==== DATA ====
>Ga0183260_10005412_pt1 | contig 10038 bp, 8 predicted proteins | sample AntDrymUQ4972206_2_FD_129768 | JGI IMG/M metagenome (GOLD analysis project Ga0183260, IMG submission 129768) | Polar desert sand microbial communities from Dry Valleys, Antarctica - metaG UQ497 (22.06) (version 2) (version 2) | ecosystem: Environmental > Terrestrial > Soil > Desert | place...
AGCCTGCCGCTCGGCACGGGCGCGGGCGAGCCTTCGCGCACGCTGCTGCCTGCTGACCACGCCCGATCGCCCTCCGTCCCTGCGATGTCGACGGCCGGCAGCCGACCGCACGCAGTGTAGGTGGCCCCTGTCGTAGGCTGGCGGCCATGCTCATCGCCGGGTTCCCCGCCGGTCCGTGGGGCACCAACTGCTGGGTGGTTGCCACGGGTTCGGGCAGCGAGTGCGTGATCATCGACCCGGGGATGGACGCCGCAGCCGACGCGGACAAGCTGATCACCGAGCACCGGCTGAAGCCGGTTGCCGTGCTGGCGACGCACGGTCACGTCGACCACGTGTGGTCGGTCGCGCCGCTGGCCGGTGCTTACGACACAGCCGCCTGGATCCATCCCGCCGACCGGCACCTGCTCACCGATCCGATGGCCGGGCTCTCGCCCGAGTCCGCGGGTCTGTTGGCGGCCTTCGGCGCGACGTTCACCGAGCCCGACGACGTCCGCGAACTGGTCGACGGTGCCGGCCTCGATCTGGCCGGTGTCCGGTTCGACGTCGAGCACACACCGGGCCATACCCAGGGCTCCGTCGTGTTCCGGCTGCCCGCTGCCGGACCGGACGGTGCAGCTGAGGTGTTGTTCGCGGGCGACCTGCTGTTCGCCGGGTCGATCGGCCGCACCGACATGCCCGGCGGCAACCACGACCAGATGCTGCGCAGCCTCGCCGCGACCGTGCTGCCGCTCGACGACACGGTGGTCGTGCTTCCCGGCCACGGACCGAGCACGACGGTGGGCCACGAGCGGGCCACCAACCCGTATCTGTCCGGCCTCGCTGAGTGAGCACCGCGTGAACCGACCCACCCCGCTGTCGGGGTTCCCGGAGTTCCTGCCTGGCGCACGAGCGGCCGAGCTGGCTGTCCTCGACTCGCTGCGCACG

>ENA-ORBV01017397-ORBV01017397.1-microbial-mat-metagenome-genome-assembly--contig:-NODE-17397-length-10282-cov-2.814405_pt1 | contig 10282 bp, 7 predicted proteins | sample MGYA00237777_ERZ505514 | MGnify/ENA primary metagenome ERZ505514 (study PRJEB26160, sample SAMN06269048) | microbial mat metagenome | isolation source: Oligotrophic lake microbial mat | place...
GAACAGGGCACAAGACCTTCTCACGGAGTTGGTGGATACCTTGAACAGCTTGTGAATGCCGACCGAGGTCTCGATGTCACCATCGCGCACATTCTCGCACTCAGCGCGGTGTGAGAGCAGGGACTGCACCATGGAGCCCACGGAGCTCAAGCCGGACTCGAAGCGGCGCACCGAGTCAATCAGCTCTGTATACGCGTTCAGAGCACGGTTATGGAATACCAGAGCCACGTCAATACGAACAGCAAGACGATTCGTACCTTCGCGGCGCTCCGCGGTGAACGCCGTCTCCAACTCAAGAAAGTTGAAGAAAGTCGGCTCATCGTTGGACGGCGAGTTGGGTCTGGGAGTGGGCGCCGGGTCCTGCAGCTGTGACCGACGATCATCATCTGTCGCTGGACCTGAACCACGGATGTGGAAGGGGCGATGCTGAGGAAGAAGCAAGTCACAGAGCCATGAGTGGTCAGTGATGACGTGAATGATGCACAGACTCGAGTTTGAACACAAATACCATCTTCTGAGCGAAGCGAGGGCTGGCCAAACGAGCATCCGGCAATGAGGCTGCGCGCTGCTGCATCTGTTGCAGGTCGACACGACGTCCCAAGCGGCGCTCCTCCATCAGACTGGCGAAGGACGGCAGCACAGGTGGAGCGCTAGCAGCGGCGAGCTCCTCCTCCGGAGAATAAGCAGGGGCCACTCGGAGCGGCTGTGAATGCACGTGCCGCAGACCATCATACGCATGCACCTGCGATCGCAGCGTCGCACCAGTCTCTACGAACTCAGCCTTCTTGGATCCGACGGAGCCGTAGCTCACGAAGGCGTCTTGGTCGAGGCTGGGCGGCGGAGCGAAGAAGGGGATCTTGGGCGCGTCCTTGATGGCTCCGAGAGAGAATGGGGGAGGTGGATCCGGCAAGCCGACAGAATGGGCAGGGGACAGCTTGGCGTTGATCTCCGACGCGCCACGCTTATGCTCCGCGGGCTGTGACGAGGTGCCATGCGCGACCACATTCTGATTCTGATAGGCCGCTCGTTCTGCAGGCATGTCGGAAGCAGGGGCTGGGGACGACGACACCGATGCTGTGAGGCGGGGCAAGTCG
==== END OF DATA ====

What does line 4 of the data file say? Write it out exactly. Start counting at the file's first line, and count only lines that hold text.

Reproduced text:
GAACAGGGCACAAGACCTTCTCACGGAGTTGGTGGATACCTTGAACAGCTTGTGAATGCCGACCGAGGTCTCGATGTCACCATCGCGCACATTCTCGCACTCAGCGCGGTGTGAGAGCAGGGACTGCACCATGGAGCCCACGGAGCTCAAGCCGGACTCGAAGCGGCGCACCGAGTCAATCAGCTCTGTATACGCGTTCAGAGCACGGTTATGGAATACCAGAGCCACGTCAATACGAACAGCAAGACGATTCGTACCTTCGCGGCGCTCCGCGGTGAACGCCGTCTCCAACTCAAGAAAGTTGAAGAAAGTCGGCTCATCGTTGGACGGCGAGTTGGGTCTGGGAGTGGGCGCCGGGTCCTGCAGCTGTGACCGACGATCATCATCTGTCGCTGGACCTGAACCACGGATGTGGAAGGGGCGATGCTGAGGAAGAAGCAAGTCACAGAGCCATGAGTGGTCAGTGATGACGTGAATGATGCACAGACTCGAGTTTGAACACAAATACCATCTTCTGAGCGAAGCGAGGGCTGGCCAAACGAGCATCCGGCAATGAGGCTGCGCGCTGCTGCATCTGTTGCAGGTCGACACGACGTCCCAAGCGGCGCTCCTCCATCAGACTGGCGAAGGACGGCAGCACAGGTGGAGCGCTAGCAGCGGCGAGCTCCTCCTCCGGAGAATAAGCAGGGGCCACTCGGAGCGGCTGTGAATGCACGTGCCGCAGACCATCATACGCATGCACCTGCGATCGCAGCGTCGCACCAGTCTCTACGAACTCAGCCTTCTTGGATCCGACGGAGCCGTAGCTCACGAAGGCGTCTTGGTCGAGGCTGGGCGGCGGAGCGAAGAAGGGGATCTTGGGCGCGTCCTTGATGGCTCCGAGAGAGAATGGGGGAGGTGGATCCGGCAAGCCGACAGAATGGGCAGGGGACAGCTTGGCGTTGATCTCCGACGCGCCACGCTTATGCTCCGCGGGCTGTGACGAGGTGCCATGCGCGACCACATTCTGATTCTGATAGGCCGCTCGTTCTGCAGGCATGTCGGAAGCAGGGGCTGGGGACGACGACACCGATGCTGTGAGGCGGGGCAAGTCG